Original Articles

Targeting of early to intermediate maize hybrids for yield performanceand yield stability using SREG model

Published in: South African Journal of Plant and Soil
Volume 27, issue 3, 2010 , pages: 207–214
DOI: 10.1080/02571862.2010.10639988
Author(s): P.S. Setimela, Zimbabwe, J. CrossaCIMMYT Km, D.F Mexico, M. BänzigerCIMMYT Km, D.F Mexico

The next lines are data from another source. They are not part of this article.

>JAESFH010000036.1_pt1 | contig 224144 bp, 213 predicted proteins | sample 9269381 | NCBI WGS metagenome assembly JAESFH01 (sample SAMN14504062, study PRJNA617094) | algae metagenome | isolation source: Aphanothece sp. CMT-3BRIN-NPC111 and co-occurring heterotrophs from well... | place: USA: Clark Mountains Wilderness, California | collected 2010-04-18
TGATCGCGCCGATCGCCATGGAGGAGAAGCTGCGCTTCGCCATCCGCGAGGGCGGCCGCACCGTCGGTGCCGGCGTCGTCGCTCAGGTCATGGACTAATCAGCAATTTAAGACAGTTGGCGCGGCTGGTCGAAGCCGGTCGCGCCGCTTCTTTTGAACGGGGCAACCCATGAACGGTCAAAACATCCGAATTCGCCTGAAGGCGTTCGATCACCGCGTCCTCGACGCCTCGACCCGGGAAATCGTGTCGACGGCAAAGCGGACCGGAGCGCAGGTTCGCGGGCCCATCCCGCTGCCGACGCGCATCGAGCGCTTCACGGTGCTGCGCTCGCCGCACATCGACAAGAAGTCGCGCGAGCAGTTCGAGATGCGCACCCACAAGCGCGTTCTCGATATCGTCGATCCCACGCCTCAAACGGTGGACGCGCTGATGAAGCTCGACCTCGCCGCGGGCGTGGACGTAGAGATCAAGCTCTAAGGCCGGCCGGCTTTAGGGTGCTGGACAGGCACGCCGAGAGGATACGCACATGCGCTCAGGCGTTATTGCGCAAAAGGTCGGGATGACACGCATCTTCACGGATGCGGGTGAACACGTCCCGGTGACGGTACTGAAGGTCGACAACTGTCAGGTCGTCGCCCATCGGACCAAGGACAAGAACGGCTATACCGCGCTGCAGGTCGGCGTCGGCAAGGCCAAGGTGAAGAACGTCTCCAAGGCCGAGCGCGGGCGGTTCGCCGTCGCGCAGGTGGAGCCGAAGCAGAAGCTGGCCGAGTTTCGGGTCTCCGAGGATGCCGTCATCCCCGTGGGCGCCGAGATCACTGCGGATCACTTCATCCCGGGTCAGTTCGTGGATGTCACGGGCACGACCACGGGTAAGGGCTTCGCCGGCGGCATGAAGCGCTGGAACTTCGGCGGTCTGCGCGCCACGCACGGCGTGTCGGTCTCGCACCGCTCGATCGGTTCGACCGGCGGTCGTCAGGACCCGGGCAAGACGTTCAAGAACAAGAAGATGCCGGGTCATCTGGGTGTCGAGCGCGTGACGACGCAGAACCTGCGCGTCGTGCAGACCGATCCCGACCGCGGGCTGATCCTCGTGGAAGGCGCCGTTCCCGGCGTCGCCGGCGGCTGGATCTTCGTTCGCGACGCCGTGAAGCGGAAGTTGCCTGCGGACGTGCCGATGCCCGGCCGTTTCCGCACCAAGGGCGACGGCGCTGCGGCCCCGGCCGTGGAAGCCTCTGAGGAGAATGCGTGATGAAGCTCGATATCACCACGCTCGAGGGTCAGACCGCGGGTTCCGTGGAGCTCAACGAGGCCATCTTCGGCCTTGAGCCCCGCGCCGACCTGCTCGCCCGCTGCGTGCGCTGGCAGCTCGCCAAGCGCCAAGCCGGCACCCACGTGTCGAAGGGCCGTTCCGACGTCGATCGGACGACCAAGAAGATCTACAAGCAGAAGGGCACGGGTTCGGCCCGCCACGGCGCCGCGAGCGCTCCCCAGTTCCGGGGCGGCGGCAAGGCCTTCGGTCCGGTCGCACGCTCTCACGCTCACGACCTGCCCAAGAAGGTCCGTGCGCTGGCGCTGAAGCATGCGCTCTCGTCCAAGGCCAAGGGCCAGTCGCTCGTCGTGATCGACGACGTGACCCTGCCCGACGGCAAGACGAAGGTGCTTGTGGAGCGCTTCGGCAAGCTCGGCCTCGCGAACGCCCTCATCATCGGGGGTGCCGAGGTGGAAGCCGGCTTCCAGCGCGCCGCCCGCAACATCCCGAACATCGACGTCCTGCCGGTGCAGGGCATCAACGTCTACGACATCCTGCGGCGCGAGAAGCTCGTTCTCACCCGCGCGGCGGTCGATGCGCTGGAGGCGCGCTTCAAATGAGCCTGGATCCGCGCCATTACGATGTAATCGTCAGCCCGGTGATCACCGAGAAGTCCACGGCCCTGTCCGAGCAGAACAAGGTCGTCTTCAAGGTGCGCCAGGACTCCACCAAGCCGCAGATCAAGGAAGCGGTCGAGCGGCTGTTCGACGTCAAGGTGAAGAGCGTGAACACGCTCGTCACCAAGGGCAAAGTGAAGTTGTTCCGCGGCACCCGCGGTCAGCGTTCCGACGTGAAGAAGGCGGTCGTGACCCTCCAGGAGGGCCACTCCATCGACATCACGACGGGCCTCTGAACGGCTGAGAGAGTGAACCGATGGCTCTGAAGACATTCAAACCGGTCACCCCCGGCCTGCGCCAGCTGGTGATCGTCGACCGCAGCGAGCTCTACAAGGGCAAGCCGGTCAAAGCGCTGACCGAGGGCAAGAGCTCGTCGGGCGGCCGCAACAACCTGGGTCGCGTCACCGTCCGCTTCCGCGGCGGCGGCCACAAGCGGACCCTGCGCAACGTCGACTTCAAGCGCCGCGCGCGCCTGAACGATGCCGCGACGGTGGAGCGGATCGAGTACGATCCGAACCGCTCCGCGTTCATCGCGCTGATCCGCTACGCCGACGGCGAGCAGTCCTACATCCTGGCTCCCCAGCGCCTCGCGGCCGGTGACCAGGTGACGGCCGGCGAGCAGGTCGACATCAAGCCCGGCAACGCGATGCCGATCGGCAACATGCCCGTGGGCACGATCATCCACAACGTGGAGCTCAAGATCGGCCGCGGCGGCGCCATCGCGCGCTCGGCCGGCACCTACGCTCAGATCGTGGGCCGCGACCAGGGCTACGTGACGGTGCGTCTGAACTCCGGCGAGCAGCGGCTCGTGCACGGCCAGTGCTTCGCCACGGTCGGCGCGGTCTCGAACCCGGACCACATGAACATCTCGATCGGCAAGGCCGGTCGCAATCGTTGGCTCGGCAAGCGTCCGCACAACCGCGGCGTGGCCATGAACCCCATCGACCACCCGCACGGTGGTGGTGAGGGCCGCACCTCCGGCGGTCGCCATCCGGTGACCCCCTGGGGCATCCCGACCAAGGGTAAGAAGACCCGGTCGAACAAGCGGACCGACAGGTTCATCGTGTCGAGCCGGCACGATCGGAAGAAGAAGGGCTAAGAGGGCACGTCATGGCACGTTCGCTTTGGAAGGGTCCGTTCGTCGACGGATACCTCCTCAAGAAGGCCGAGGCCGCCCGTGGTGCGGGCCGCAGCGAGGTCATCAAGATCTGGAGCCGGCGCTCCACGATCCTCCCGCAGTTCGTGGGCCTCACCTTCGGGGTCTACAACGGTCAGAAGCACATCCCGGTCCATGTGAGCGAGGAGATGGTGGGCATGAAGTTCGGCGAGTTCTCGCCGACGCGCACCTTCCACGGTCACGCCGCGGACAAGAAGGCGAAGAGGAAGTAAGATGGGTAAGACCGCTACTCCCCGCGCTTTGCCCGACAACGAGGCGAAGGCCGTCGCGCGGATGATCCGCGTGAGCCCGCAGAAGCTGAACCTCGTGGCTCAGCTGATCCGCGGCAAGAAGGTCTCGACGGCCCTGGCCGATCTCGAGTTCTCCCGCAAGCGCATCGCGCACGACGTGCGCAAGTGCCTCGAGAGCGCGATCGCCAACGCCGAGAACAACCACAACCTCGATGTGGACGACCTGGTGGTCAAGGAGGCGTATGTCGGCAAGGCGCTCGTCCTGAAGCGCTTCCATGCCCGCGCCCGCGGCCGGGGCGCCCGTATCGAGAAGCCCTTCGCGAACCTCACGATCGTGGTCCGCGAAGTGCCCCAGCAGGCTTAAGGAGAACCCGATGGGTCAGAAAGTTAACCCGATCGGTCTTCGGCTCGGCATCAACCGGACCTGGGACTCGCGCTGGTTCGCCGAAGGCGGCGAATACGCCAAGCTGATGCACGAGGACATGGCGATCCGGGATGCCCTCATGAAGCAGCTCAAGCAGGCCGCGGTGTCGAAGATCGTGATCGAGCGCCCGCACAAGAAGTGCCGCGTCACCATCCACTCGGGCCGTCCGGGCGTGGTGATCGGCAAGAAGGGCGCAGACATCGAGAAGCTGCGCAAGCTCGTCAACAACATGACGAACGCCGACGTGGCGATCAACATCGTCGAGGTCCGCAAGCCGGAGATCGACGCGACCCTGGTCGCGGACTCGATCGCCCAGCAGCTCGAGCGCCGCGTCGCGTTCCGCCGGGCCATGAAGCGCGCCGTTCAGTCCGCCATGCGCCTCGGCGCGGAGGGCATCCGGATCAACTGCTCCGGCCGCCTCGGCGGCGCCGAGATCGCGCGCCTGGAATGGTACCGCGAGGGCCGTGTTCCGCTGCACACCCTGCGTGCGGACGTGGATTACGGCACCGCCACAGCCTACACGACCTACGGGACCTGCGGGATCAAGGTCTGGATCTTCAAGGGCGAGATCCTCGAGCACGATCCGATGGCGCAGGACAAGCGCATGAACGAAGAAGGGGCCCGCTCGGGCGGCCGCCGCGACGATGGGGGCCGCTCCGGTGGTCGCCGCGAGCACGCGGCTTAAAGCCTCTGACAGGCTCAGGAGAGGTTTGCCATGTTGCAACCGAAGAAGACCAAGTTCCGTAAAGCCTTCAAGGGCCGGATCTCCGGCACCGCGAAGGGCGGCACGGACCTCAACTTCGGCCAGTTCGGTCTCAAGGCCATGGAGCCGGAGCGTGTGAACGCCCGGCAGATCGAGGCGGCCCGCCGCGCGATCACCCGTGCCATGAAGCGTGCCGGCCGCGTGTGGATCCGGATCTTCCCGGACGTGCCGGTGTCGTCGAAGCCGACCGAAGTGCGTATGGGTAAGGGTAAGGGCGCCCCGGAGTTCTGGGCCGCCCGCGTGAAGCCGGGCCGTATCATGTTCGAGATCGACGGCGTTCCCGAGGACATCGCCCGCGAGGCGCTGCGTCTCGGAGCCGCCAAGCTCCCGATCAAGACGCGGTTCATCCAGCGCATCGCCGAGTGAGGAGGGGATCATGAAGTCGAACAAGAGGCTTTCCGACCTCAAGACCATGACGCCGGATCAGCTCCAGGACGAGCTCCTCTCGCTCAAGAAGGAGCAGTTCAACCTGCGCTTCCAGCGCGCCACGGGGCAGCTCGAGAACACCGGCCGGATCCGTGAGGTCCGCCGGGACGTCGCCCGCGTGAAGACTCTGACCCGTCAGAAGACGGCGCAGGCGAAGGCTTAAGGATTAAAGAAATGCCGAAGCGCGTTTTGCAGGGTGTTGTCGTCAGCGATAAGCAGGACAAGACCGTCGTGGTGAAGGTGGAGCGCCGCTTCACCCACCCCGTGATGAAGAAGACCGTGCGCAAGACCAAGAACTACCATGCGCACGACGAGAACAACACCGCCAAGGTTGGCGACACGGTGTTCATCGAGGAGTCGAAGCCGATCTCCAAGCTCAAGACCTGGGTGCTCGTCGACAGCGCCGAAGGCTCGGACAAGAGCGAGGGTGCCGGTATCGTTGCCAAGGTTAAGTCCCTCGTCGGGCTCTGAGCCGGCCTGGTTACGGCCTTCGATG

The effectiveness of targeting and predicting maize (Zea mays.L) hybrid performance is difficult when the magnitude of genotype x environment (GE) interaction and yield prediction cannot be interpreted and is only based on genotypes (G) and GE means. The traditional analysis of variance (ANOVA) is not sufficient in predicting and giving information into the patterns of genotypes and environments that give rise to GE interaction. The objectives of this study were to show the usefulness of G plus GE interaction (GGE) using the properties of GGE biplot based on the site regression (SREG) model analysis of a biplot in predicting yield performance and stability of early to intermediate maturing hybrids (EIHYB) grown in southern Africa. The SREG analysis model was based on regional trial data of EIHYB from three seasons (2005 - 2007) across 30 environments under four different management practices: well fertilized/rain fed conditions, managed nitrogen stress, managed drought stress, and managed low pH stress. GGE biplots were constructed using the first two principal components (PC1 and PC2) derived from singular value decomposition of environment-centered multi-environmental trials. The PC1 scores of the hybrids and the environments were plotted against their respective PC2 scores to effectively show mean performance and stability for grain yield across years and environments; discriminativeness vs. representativeness of test locations across the years and which-won-where. The SREG model showed that maize hybrids were under major environmental and GE interactions. In spite of large variation from year to year maize hybrids responded positively to better environmental conditions relative to grain yield performance and key environmental patterns could be established.

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